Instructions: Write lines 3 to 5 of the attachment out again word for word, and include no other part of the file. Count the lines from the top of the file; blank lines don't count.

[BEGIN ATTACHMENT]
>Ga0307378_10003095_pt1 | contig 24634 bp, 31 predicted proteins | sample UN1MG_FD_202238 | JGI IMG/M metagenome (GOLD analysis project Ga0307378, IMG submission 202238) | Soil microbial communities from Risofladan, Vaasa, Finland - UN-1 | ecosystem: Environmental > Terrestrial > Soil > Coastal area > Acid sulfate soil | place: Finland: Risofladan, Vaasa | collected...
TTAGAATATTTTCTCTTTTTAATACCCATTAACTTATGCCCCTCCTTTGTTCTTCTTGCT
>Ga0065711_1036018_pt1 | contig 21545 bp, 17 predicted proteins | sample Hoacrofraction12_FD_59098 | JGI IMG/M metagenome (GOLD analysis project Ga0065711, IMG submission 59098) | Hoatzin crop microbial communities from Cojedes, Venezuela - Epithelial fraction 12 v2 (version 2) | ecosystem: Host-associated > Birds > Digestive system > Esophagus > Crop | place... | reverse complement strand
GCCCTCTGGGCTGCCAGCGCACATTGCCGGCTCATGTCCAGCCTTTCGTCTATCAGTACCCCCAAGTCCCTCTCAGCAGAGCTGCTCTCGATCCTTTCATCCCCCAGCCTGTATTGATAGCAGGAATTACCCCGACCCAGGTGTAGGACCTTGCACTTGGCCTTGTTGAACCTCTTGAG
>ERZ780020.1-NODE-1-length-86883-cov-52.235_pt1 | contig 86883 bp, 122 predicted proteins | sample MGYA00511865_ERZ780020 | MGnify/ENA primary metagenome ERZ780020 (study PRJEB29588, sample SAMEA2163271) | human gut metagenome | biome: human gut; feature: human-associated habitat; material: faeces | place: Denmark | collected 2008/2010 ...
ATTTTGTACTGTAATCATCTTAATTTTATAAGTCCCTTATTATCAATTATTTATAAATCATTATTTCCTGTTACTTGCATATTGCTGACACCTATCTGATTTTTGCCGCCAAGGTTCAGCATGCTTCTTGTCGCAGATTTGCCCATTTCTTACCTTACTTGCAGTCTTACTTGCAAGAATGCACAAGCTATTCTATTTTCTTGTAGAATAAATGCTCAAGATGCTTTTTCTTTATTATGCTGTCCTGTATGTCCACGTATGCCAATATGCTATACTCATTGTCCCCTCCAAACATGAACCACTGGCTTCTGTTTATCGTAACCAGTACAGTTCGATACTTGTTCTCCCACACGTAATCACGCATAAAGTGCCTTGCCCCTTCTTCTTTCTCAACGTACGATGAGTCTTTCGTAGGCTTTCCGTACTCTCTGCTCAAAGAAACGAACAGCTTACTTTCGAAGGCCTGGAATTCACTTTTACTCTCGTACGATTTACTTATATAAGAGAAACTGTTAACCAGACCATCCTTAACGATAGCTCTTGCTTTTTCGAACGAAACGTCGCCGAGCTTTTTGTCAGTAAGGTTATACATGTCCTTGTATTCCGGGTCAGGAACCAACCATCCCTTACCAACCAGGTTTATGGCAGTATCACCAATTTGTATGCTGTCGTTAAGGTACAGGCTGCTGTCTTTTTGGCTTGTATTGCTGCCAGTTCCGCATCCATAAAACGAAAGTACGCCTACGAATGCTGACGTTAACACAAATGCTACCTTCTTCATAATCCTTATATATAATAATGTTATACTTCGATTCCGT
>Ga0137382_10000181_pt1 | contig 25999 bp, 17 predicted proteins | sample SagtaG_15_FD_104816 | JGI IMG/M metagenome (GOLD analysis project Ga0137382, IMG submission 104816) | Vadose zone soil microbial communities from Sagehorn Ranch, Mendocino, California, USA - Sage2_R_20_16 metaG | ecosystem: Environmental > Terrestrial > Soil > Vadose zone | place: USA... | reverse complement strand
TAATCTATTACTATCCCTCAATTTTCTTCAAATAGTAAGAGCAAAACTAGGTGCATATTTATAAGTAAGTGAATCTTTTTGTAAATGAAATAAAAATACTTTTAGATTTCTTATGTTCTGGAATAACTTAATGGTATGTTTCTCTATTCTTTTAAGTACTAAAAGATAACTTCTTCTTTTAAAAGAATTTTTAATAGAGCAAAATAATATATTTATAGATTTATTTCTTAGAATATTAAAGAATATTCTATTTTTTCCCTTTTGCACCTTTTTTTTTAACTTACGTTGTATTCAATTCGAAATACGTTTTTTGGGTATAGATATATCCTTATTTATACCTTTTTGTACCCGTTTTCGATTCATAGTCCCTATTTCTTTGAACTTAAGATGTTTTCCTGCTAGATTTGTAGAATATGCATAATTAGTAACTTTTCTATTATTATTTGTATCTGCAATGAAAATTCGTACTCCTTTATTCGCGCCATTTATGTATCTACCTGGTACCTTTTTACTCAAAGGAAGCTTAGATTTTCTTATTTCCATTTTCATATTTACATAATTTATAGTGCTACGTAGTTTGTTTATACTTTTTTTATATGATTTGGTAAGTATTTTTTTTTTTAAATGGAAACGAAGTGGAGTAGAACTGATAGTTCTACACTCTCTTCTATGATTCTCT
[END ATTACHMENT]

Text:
>Ga0065711_1036018_pt1 | contig 21545 bp, 17 predicted proteins | sample Hoacrofraction12_FD_59098 | JGI IMG/M metagenome (GOLD analysis project Ga0065711, IMG submission 59098) | Hoatzin crop microbial communities from Cojedes, Venezuela - Epithelial fraction 12 v2 (version 2) | ecosystem: Host-associated > Birds > Digestive system > Esophagus > Crop | place... | reverse complement strand
GCCCTCTGGGCTGCCAGCGCACATTGCCGGCTCATGTCCAGCCTTTCGTCTATCAGTACCCCCAAGTCCCTCTCAGCAGAGCTGCTCTCGATCCTTTCATCCCCCAGCCTGTATTGATAGCAGGAATTACCCCGACCCAGGTGTAGGACCTTGCACTTGGCCTTGTTGAACCTCTTGAG
>ERZ780020.1-NODE-1-length-86883-cov-52.235_pt1 | contig 86883 bp, 122 predicted proteins | sample MGYA00511865_ERZ780020 | MGnify/ENA primary metagenome ERZ780020 (study PRJEB29588, sample SAMEA2163271) | human gut metagenome | biome: human gut; feature: human-associated habitat; material: faeces | place: Denmark | collected 2008/2010 ...